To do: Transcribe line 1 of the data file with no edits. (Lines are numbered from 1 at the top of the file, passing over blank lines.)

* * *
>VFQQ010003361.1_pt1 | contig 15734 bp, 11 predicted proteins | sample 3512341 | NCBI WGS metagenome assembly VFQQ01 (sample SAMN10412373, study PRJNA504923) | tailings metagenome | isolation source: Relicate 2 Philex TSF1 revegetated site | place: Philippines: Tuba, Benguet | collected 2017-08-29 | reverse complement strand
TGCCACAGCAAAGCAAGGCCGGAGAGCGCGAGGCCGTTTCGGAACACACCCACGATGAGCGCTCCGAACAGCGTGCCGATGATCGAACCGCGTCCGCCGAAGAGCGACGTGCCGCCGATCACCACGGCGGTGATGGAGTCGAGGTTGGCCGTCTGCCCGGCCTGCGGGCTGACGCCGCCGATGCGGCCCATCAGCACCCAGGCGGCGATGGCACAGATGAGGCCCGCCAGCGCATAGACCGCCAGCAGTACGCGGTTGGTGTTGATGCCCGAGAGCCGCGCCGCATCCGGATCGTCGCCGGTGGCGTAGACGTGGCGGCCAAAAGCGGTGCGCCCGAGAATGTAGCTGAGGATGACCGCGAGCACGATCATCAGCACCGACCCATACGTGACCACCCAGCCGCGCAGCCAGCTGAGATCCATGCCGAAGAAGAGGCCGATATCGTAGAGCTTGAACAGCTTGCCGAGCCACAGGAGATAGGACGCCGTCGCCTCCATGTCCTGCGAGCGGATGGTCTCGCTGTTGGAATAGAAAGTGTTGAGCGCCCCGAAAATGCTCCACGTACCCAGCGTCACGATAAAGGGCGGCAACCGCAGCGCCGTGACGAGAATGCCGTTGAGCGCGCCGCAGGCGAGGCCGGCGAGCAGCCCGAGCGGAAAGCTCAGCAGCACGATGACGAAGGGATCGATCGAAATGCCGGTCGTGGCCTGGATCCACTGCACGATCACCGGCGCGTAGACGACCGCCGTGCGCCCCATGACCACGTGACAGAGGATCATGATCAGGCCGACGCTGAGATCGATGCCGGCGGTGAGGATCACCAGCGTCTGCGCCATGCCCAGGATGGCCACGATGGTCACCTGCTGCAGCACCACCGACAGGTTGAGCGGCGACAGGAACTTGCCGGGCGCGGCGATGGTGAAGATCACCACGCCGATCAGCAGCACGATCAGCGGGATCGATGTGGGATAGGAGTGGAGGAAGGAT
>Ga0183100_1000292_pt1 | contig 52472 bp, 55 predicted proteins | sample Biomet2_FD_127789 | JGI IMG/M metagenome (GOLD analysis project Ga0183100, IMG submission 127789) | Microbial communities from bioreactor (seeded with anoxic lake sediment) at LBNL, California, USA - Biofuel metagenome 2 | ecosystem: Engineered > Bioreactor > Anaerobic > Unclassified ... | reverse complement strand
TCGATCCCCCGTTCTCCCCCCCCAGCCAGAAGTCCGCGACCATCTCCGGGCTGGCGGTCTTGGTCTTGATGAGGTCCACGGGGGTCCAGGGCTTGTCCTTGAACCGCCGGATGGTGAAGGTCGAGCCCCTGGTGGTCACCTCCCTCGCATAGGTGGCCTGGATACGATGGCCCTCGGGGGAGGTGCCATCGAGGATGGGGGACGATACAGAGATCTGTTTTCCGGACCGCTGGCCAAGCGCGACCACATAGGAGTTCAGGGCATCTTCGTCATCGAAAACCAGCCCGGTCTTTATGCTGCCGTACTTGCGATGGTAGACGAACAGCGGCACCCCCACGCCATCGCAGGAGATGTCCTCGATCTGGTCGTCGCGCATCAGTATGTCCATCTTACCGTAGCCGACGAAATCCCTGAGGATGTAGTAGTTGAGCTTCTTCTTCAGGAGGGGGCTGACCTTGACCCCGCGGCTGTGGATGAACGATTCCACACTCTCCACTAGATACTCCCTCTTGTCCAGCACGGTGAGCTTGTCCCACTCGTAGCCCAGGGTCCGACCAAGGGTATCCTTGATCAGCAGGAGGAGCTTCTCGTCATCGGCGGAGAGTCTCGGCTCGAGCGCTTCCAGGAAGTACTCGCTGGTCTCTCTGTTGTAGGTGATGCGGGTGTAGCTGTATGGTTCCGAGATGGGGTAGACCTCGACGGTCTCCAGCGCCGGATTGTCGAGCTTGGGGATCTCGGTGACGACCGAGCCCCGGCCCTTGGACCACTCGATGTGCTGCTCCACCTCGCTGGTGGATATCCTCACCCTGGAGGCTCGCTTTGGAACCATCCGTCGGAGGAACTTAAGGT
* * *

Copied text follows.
>VFQQ010003361.1_pt1 | contig 15734 bp, 11 predicted proteins | sample 3512341 | NCBI WGS metagenome assembly VFQQ01 (sample SAMN10412373, study PRJNA504923) | tailings metagenome | isolation source: Relicate 2 Philex TSF1 revegetated site | place: Philippines: Tuba, Benguet | collected 2017-08-29 | reverse complement strand